Let’s get this out of the way immediately: Regina Hall is just an awesome actress. She’s naturally funny and can successfully throw away a line others would hammer home. She’s a stunner who never downplays her age or intelligence, and she’s emotionally open with other actors. Basically, I just want to say there should be more Regina Hall on screen right now, and I’m not talking about her WAY too short role in Vacation this year, although she did get the biggest laughs. Fortunately, although she has a relatively small but vital supporting role in Jim Strouse’s People Places Things, it’s an excellent showcase for her and brightens up what is sometimes too mellow a movie.
Jim Strouse loves his sad-sack male heroes. He wrote the very likable Lomesome Jim and wrote and directed the family-friendly Grace Is Gone and The Winning Season, both focusing on single fathers. People Places Things focuses on yet another dad, Will (Jemaine Clement), a cartoonist who teaches at a college, and raises his six-year-old twin daughters (Aundrea and Gia Gadsby) when they aren’t with their mother, Charlie (Stephanie Allynne). Charlie left Will to live with monologist Gary (Orange Is the New Black’s Michael Chernus), whom she now plans to marry. At this same time, his student, Kat (The Daily Show’s Jessica Williams), sets him up with her mother, Regina Hall’s Diane.
It’s a small, intimate movie that’s genuinely sweet and pleasant all around—with a few missteps. Will’s big action in the film is to simply find the ability to “move on” from Charlie, and that can be the stuff of great romantic comedies. One of my favorite movies is Crossing Delancey, in which a character makes a similar journey that Will goes on: to take the first step. But Charlie is really too unlikable.
Comic Stephanie Allynne is good in the role and clearly has screen presence, but she’s so mean and cruel to Will, almost until the very end, that it’s really hard not to question Will’s inability to let her go. We had another film this year about a similar topic of single fatherhood, Goodbye to All That, and that one managed not to treat the woman who left the relationship as cruelly as this one. It isn’t even that it’s bad to treat that character like that; it simply undermines the character of Will, as if the filmmakers wanted to make sure we knew he is the victim in this break-up. And while Charlie is finally softened, she’s never redeemed the way Gary is at the end, in probably the funniest scene between Clement and Chernus.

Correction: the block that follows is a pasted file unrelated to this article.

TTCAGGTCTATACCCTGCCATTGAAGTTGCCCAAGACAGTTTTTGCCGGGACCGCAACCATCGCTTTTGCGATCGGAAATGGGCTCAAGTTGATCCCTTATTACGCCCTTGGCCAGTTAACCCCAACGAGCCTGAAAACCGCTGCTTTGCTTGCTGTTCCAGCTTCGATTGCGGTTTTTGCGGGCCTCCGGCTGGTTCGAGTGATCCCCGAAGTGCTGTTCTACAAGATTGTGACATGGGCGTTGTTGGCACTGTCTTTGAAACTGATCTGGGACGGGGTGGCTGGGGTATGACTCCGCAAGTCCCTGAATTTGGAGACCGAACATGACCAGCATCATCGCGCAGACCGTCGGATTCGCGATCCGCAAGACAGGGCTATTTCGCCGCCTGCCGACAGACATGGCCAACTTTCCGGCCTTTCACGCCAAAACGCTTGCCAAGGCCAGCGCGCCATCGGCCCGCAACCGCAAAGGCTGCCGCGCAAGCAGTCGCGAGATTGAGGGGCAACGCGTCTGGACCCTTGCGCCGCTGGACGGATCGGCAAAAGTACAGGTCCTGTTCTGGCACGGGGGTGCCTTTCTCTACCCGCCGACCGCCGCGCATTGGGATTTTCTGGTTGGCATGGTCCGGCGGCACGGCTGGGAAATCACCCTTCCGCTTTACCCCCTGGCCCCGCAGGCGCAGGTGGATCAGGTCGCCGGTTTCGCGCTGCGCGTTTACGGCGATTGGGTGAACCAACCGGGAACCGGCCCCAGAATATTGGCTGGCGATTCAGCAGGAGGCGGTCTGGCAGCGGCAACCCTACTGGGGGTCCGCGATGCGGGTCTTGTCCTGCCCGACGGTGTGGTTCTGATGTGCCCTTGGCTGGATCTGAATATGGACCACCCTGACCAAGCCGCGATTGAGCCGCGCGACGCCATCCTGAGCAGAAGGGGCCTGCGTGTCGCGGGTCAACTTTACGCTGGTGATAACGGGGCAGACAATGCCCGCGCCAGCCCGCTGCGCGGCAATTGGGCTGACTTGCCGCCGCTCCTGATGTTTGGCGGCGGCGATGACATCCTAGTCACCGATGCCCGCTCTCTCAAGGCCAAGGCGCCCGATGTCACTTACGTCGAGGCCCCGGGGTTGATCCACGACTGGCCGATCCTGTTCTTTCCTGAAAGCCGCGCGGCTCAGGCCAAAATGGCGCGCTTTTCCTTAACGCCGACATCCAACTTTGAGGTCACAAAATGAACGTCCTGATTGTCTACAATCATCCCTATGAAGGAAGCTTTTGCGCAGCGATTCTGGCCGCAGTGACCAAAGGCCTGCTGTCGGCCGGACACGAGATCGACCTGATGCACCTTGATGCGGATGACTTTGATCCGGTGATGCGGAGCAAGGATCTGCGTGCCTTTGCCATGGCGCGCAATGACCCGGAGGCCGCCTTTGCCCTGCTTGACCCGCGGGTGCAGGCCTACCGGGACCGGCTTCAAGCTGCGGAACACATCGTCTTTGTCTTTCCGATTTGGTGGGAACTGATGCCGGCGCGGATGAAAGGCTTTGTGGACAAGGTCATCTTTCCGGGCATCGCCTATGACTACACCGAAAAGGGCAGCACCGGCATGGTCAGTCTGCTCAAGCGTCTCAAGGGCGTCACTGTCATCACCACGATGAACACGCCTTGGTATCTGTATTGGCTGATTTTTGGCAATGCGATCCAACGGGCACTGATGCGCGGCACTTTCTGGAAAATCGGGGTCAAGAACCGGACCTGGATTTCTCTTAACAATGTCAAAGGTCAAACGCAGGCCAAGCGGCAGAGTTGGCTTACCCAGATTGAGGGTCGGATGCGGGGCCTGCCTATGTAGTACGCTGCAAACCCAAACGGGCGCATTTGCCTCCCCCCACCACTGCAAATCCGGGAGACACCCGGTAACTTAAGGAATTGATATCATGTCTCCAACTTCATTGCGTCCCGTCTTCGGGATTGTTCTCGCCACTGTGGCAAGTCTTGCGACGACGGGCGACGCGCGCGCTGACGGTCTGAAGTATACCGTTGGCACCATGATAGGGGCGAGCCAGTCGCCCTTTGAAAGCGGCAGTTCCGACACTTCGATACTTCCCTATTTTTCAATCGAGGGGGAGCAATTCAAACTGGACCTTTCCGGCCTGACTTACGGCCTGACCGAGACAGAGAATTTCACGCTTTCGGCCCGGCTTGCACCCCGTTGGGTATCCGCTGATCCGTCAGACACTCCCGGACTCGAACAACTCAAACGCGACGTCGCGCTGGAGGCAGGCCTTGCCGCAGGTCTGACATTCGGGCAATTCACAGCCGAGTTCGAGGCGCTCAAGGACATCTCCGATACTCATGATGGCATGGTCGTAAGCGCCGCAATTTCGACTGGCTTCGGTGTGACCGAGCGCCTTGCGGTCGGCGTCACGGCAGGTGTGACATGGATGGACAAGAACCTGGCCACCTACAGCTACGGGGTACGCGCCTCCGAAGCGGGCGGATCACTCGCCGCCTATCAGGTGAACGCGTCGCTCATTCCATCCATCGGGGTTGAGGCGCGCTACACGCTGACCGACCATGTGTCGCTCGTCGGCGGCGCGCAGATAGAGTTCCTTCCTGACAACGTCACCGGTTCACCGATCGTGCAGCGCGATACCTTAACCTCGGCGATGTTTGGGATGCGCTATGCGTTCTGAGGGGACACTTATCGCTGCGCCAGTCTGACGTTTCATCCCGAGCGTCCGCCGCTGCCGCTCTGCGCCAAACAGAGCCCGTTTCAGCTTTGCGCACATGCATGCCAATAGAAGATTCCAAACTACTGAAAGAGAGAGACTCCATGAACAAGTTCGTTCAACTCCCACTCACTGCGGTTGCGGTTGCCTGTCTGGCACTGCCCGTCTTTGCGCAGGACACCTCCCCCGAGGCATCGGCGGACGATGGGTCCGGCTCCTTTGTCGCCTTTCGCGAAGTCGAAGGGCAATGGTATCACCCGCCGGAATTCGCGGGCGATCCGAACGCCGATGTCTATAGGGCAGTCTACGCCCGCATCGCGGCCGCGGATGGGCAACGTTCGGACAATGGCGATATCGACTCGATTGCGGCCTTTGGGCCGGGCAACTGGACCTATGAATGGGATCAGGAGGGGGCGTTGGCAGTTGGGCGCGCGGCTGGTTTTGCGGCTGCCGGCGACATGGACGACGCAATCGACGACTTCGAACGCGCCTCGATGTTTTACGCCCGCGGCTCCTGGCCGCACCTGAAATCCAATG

And Will isn’t the greatest guy ever either, although they could have showed rather than tell us of a few more of his flaws. They dance around his introverted nature and reveal that he suffered from depression when the girls were very young, putting pressure on Charlie, but all this happens off screen. He also lacks backbone, but the movie occasionally takes the position that his worst flaw is “he’s just too nice a guy” as if playing it safe.
But then Diane comes out with her bullshit detector and tells him what his problems really are.
It isn’t just that he’s too nice or passive; it’s that he isn’t advocating for the best interest of his daughters, who are passed between houses like puppies. Or that he can’t admit to being hung up on Charlie and find the strength to moving on. Or, as should be and is most important to her, he doesn’t see her daughter as professionally as he does his male students, such as when he asks her to babysit for him rather than come to class.
The value of having two people like Hall and Williams’s characters on screen (although not enough) is that their directness cuts the sweetness of the film, which Strouse infuses with bright cinematography by Chris Teague and a childlike score by Mark Orton. Hall can be soft and affectionate, but the movie never allows her to become anything but the strong, direct woman Diane is, which is why she’s so easy to like. And as it should be, she has raised Kat to be cool, smart, and with the same bullshit detector and is only of the only people that will call Will out on his problems. And it should be said that Williams is great in the movie, and makes me question why she seems to only have one more film project coming up. Come on, Hollywood!
After this year’s earlier What We Do in the Shadows, it’s nice to see how low-key Clement can be on-screen without losing his comic sensibilities. The guy is just funny, and his character beats fit Strouse’s deadpan style. People Places Things might not exactly be doing anything new with this kind of domestic love story, but it does tell the small, intimate story very well. And it’s unapologetic in wanting, and succeeding, to make the all-too-rare these days: feel-good romantic-comedy.
Lesley Coffin is a New York transplant from the midwest. She is the New York-based writer/podcast editor for Filmoria and film contributor at The Interrobang. When not doing that, she’s writing books on classic Hollywood, including Lew Ayres: Hollywood’s Conscientious Objector and her new book Hitchcock’s Stars: Alfred Hitchcock and the Hollywood Studio System.
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